As my wife is an almost completely Americanized Canadian, even to the extent of preferring football over hockey and occasionally dropping a y'all, I resemble that remark! Still, this does not explain Newfies! :cheers:
     
  17. Rutherglen1794

    Rutherglen1794 Puritan Board Sophomore

    My British blood (Lowland Scottish--AKA not English-hating Highlander-- & English) boils to read of such things!

    And Newfoundlanders is what happens when the Irish don't have the civilizing influence of old Bristish culture, and are instead left to themselves in the New World. A scary thing.
     
  18. iainduguid

    iainduguid Puritan Board Sophomore

    Once I started thinking about this, it raised a number of interesting questions about unassimilated Britishisms in American translations - for example the rendering of terms for small coins such as "lepton" and "kodranten": the KJV goes with the terms "mite" (which was probably not a current coin even in those days) and "farthing", which is very British. It uses the equally British "penny" for the denarius. The ESV regularly retains the very British penny (following its source, the RSV), and even the supposedly American CSB has "penny" in Matthew 5:26 and 10:29, unlike the genuinely American NASB, which goes with "cent" throughout (CSB has "cent" in Luke 12:59). By the way, this is a great example of dynamic equivalence in the KJV, translating small coins into equivalent familiar small coins, rather than simply transliterating!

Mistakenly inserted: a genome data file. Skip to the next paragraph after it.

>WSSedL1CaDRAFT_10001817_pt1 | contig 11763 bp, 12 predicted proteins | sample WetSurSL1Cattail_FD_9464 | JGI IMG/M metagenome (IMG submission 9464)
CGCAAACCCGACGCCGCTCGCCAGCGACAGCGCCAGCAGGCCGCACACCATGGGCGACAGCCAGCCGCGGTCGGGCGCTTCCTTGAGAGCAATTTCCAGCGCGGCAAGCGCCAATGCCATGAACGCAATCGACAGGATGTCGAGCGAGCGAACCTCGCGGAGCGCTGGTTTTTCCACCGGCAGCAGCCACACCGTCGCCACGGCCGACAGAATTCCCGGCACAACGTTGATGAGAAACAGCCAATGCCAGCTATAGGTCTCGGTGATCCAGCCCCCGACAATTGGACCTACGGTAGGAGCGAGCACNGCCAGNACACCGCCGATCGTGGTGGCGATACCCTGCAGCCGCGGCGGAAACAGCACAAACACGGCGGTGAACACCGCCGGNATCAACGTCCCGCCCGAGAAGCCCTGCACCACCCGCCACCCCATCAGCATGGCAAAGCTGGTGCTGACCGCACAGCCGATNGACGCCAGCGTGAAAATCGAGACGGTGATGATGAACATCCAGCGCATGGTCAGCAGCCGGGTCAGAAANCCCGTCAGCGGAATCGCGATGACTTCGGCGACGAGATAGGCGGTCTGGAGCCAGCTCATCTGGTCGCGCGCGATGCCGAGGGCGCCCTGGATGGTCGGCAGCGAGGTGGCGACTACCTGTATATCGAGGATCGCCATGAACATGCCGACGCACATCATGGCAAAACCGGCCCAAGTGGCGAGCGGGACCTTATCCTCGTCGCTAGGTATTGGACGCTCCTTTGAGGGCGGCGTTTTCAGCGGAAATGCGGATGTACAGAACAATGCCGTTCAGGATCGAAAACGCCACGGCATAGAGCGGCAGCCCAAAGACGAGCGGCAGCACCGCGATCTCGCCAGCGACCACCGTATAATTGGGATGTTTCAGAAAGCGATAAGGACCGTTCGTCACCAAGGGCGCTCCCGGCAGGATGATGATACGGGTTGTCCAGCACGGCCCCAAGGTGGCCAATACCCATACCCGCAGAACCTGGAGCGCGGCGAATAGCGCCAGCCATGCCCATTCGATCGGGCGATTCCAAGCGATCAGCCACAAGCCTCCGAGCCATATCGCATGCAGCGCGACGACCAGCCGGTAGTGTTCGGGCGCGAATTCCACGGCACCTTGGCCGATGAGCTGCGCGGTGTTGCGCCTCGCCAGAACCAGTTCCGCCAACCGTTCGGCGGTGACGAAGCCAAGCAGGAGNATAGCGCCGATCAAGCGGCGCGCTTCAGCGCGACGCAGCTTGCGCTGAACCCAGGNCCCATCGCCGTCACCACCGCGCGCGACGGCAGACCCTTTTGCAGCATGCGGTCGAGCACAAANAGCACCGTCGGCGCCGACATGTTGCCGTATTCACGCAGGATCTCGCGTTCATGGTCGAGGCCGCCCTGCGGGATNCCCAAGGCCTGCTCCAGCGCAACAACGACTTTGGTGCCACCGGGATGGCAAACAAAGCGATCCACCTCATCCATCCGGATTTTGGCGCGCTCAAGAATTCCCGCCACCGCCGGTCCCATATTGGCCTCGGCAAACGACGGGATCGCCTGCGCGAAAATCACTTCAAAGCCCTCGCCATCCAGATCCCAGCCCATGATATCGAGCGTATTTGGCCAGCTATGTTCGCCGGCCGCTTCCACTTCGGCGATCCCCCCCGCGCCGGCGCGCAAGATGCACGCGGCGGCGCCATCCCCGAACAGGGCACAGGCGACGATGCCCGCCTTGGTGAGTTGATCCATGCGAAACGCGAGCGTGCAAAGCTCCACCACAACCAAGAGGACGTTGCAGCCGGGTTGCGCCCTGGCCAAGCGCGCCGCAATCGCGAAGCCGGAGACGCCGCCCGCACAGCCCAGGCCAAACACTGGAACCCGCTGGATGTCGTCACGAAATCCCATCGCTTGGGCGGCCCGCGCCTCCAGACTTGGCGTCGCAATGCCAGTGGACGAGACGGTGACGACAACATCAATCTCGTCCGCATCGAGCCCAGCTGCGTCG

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  19. TheOldCourse

    TheOldCourse Puritan Board Sophomore

    I still shake my head at Prairie cowboys driving around with Confederate flags on their trucks. What an odd phenomenon! At least you have far less of the French influence in BC!